Sample lyrics: What this world needs is not another one hit wonder with an axe to grind / Another two bit politician peddling lies / Another three ring circus society / What this world needs is not another sign waving super saint that's better than you / Another ear pleasing candy man afraid of the truth  / Another prophet in an Armani suit 

We can't strap ourselves to the gospel because we're slowing it down / Jesus is going to save the world ... maybe the best thing we can do is get out of the way.

This is a pretty seditious song for a band so firmly beloved by K-Love.  I'm surprised they weren't lambasted for it.  Oh ... after 15 secs of googling ... I found multiple blogs/comments lambasting them for it.  Very good, internet, you never let me down.  Anyway, if you want to read a blog way better than this one, I point you to this one from a friend considering how the failure of many churches to address the full spectrum of moral issues is pushing young Christians away from the GOP and maybe even away from God.  I hope the next 0-20 years of Christiandom will (actually, it's probably already started) feature a pendulum swing back in the direction winning others through Christ-like behavior at the expense of self-defeating (often largely hypocritical) political activity.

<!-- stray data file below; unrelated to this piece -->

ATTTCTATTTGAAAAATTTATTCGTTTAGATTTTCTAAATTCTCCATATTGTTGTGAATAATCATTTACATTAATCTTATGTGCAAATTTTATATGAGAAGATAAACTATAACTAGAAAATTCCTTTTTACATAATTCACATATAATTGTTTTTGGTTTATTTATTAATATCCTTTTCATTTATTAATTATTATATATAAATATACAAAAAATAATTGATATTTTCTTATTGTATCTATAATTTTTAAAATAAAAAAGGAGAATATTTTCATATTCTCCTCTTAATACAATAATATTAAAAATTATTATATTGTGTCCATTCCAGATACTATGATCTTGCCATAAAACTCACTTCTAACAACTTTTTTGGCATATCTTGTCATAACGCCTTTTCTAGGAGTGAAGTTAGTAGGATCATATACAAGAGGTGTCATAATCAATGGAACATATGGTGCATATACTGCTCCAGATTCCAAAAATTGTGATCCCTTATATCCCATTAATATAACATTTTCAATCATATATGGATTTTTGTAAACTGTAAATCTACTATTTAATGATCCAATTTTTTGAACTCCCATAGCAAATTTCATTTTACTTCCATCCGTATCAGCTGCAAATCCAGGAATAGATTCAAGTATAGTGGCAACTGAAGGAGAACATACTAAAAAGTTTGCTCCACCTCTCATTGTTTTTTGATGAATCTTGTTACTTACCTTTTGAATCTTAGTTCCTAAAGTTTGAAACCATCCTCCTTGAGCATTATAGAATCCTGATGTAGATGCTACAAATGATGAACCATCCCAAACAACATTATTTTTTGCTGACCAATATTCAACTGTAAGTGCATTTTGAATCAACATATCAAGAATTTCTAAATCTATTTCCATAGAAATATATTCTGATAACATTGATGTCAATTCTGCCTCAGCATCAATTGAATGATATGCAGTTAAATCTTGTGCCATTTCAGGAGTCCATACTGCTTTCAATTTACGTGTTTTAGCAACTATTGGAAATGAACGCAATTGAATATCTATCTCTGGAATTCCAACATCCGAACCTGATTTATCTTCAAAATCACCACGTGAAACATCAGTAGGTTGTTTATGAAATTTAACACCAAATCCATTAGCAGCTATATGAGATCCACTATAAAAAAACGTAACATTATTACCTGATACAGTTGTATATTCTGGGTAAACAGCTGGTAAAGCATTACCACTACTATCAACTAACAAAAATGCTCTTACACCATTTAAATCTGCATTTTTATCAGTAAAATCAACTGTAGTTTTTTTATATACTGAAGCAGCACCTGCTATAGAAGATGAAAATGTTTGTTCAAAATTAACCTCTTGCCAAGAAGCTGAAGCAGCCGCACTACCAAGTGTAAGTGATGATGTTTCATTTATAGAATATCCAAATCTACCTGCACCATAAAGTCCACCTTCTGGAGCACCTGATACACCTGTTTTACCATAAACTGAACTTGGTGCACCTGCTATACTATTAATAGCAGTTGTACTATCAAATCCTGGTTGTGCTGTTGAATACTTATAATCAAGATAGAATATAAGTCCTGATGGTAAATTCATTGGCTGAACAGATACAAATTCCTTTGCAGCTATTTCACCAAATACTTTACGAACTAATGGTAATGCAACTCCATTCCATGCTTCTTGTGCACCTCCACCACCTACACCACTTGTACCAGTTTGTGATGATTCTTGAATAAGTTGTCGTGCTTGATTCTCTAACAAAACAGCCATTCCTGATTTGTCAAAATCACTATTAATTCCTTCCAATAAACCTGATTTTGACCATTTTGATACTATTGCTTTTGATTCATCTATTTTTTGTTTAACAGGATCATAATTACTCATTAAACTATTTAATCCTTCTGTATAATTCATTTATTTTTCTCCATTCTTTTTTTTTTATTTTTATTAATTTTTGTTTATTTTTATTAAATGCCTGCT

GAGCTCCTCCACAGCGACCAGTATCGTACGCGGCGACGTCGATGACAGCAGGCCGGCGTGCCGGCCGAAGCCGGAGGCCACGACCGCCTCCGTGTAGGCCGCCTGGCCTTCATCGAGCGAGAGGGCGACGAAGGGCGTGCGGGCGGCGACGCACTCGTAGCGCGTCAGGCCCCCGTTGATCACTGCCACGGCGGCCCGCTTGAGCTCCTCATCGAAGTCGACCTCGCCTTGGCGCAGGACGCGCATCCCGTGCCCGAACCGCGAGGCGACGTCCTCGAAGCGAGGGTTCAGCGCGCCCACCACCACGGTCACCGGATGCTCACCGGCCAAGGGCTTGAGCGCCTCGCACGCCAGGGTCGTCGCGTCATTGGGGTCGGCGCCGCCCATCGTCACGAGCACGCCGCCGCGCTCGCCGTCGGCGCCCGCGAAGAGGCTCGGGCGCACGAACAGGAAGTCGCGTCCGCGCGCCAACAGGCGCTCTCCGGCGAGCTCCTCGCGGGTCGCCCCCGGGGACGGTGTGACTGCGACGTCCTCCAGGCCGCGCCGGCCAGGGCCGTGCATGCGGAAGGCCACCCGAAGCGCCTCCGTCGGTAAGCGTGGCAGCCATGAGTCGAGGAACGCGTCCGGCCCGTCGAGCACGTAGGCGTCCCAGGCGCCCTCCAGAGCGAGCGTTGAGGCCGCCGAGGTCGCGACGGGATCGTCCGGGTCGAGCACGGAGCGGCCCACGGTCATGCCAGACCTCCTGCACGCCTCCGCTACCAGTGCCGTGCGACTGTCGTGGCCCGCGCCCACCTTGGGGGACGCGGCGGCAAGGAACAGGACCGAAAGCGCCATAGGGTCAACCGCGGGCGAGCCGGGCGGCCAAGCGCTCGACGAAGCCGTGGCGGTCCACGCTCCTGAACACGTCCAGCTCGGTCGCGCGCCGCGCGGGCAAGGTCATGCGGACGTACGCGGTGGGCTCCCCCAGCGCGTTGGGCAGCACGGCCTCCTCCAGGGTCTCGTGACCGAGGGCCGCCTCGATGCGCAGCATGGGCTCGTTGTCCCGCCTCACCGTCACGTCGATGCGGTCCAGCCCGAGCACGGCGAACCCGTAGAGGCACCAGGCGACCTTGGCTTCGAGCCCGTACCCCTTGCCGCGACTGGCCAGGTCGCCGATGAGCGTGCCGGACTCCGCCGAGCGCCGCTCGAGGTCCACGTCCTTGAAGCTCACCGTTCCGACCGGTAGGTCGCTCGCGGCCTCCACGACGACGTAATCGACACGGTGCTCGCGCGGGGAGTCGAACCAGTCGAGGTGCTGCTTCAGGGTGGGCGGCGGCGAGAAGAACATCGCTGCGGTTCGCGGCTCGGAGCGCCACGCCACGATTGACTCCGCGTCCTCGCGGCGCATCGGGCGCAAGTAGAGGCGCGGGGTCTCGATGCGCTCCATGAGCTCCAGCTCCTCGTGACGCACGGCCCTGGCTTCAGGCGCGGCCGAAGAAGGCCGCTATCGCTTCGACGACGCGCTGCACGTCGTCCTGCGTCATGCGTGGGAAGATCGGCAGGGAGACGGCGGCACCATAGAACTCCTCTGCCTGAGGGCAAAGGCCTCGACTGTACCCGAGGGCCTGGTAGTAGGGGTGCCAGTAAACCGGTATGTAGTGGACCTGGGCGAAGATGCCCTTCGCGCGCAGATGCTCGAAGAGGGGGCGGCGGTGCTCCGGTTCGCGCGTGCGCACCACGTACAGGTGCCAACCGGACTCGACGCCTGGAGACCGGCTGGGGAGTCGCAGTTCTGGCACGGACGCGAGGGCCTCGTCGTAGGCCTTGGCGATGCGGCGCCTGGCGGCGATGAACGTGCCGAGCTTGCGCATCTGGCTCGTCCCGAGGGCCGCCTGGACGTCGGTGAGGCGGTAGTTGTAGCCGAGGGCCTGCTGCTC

#14 Re-Education (Through Labor) - Rise Against
First, great band name.  With the possible exception of Rage Against the Machine, here's a band whose name most matches it's style.  (Dolberry also would have accepted Five Finger Death Punch.)  Second ... like Rise Against ... Dolberry once lived in the Chicago suburbs and can fully understand why they're so angry at the world.  The second or third time you have to wear a long-sleeved shirt to a baseball game in late May, you're ready to go Occupy something.

Sample lyrics: We crawl on our knees for you / Under a sky no longer blue / We sweat all day long for you / But we sow seeds to see us through / 'Cause sometimes dreams just don't come true / Look now at what they've done to you.